About Me

My History

My dad worked a full time "9 to 5" job during my whole life while slowly building a 2 acre orchard of cherries, apples and soft fruits on a 9 acre piece of land that was the back of his dad's farm.  He pruned the trees, sprayed the trees, and did frost control all himself on his weekends and evenings.  My mom and us kids were also heavily involved.  We picked all the fruit by hand and sold it directly to our customers at various Farmer's Markets. 

Our Farm

My husband, Caleb, was raised on a conventional irrigated farm by parents who strongly emphasized helping out neighbors and building community.  Caleb was helping an elderly neighbor, Hank, put up his hay the summer of 2010 when Hank passed away.  Hank's surviving family members were not interested in farming so we agreed to care for the farm for the rest of the crop year while they took the time they needed to decide what to do with the estate.  They eventually offered the land and homestead to us at appraised value before it was placed on the open market.  This was a huge, amazing blessing as land is hard to come by in our area---especially with sellers who were 100% on our side as we worked to get financing.  It was humbling that they choose us to continue their father/grandfather's farming legacy.  The process took almost a year, but in the end we still couldn't believe our dreams were coming true and we now owned land.   

Even after marrying and buying our own place, I have stayed involved in the Farmer's Market, both selling my parent's fruit and growing cherry tomatoes for sale as well.  Last year I tended 70 tomato plants and lost track of the harvest somewhere around 200 pounds, not counting the huge amount we ate!  I love spending time outside in my garden.  I have spent the last 5 years perfecting my cherry tomato growing techniques until I figured out the best varieties, spacing, watering and trellis system.  There is nothing like the rush of harvesting something you grew to perfection. 

The Flower Field Dream

Why do I want to grow cut flowers?  The idea started innocently enough---the old garden spot is going to become field and road so the new garden spot is moved to what used to be an awkward patch of field in front of the house.  At 150ft x 120ft it is not small, which led to idle dreaming.  How many tomato plants would fit in that space, how many bean plants, how many berry bushes?  Really nothing in the glossy seed catalog could be denied due to lack of space...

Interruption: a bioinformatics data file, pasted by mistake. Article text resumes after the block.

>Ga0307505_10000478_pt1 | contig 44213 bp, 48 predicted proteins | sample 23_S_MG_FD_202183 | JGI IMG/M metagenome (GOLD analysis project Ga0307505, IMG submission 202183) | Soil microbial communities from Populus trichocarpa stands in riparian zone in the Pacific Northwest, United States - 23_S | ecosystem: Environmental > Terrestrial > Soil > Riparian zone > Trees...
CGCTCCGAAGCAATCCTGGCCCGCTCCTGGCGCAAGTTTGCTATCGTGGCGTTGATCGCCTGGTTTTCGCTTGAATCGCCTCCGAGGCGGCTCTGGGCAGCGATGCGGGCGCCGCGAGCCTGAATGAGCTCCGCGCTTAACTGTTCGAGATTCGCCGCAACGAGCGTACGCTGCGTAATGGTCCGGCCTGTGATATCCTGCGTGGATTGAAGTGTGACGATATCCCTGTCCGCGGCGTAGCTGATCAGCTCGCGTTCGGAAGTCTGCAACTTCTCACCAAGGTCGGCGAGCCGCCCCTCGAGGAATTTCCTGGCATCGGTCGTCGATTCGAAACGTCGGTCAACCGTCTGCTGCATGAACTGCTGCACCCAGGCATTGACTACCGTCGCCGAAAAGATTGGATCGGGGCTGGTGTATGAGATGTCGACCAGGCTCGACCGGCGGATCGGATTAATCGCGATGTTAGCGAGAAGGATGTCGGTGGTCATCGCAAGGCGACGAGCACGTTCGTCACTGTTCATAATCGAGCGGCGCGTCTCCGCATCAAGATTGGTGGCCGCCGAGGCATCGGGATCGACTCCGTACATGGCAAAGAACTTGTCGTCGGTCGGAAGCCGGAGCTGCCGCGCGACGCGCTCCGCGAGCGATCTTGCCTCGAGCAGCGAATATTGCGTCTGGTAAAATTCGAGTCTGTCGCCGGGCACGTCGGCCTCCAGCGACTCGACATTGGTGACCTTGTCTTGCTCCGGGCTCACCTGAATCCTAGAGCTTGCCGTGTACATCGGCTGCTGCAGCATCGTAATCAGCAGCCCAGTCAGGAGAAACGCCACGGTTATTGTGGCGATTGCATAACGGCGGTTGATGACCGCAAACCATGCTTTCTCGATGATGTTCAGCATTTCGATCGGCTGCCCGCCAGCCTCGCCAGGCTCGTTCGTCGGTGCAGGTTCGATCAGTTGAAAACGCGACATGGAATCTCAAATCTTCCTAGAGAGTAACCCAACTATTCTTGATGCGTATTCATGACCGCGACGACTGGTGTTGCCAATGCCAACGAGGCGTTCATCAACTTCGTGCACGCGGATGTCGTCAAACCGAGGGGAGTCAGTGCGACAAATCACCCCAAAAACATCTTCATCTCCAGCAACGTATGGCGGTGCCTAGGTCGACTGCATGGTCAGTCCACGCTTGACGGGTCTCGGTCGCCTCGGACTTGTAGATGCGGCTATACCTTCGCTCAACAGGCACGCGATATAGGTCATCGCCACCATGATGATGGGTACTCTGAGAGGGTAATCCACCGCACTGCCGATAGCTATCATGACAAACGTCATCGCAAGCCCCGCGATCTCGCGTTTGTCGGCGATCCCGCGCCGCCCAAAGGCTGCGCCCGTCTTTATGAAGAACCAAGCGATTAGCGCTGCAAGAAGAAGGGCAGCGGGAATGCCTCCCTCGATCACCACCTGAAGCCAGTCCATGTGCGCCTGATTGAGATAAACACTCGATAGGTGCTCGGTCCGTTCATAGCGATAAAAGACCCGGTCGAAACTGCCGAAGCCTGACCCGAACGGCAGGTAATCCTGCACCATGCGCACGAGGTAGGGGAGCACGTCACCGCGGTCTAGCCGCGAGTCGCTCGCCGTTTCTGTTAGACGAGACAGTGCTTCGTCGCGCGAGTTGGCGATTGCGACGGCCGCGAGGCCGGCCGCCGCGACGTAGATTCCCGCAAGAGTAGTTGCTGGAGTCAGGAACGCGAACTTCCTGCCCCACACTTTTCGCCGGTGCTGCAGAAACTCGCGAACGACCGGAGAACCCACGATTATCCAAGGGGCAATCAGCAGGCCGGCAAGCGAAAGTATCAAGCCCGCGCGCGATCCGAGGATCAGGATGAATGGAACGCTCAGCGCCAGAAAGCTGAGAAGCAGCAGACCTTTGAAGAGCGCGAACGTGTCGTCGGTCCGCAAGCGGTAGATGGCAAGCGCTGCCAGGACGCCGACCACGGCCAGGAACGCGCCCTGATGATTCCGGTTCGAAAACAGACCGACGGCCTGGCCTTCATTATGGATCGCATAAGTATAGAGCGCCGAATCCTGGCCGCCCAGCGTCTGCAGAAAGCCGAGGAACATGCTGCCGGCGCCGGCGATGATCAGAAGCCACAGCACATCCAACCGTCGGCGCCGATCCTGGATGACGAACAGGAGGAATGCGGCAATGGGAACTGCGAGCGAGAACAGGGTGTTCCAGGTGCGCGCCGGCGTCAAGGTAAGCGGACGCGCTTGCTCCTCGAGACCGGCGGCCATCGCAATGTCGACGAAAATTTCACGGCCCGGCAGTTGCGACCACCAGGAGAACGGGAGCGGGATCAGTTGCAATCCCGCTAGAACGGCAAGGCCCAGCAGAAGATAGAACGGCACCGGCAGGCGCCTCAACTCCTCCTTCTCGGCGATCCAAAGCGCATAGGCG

Even after my cherry tomato patch expanded a bit from last year, I would still have extra space so the ideas turned to other cash crops.  I asked myself what was already being sold at the Farmers Market, looking for that niche.  Is there a heirloom tomato grower?  Yes.  Peppers of every shape and color?  Yes.  Blueberries?  Yes.  Strawberries?  Yes and yes again.  Cut flowers?...wait, is no one growing cut flowers?  I realized that other than some veggie vendors that grow a few blooms on the side to sell sporadically, there is no one dedicated to selling cut flowers at our Farmers Market.  Growing cut flowers would be like growing presents out of the dirt, for what is a more perfect gift than a bunch of flowers?  Universally liked with one size fits all, they come with no obligations for long-term use or storage.

Sometimes I fight with myself because my heart wants beauty but my mind says it isn't practical or it costs too much.  When we first moved into our house the yard was only lawn and trees and I figured that was good enough.  Why spend money on frivolous flowers when you could be growing food?  It took some time, but I have now made peace with my need for beauty and creating beauty.  I believe we are made in the image of our Creator, the One who created "frivolous" beauty in nature just for the pleasure of it, so it is only right that I feel the same need to create beauty.  Just a few years ago I would have scoffed at the idea of growing flowers of the Farmer's Market, but I now believe the heart's need for beauty can be just as important as the body's need for food.  

The Future

Ultimately, I am searching for the answer to how my husband and I can farm in a way that is financially sustainable, sustainable for our family life, and sustainable for the land itself.  While I am not sure what this answer fully looks like, I think that cut flowers might be part of the solution.  There are more questions to consider, such as, do we transition to certified organic?  What are other niche markets that we could tap into?  How much of any one thing can we direct market to buyers?  But for now I am content to embark on this cut flower adventure and see where it leads.
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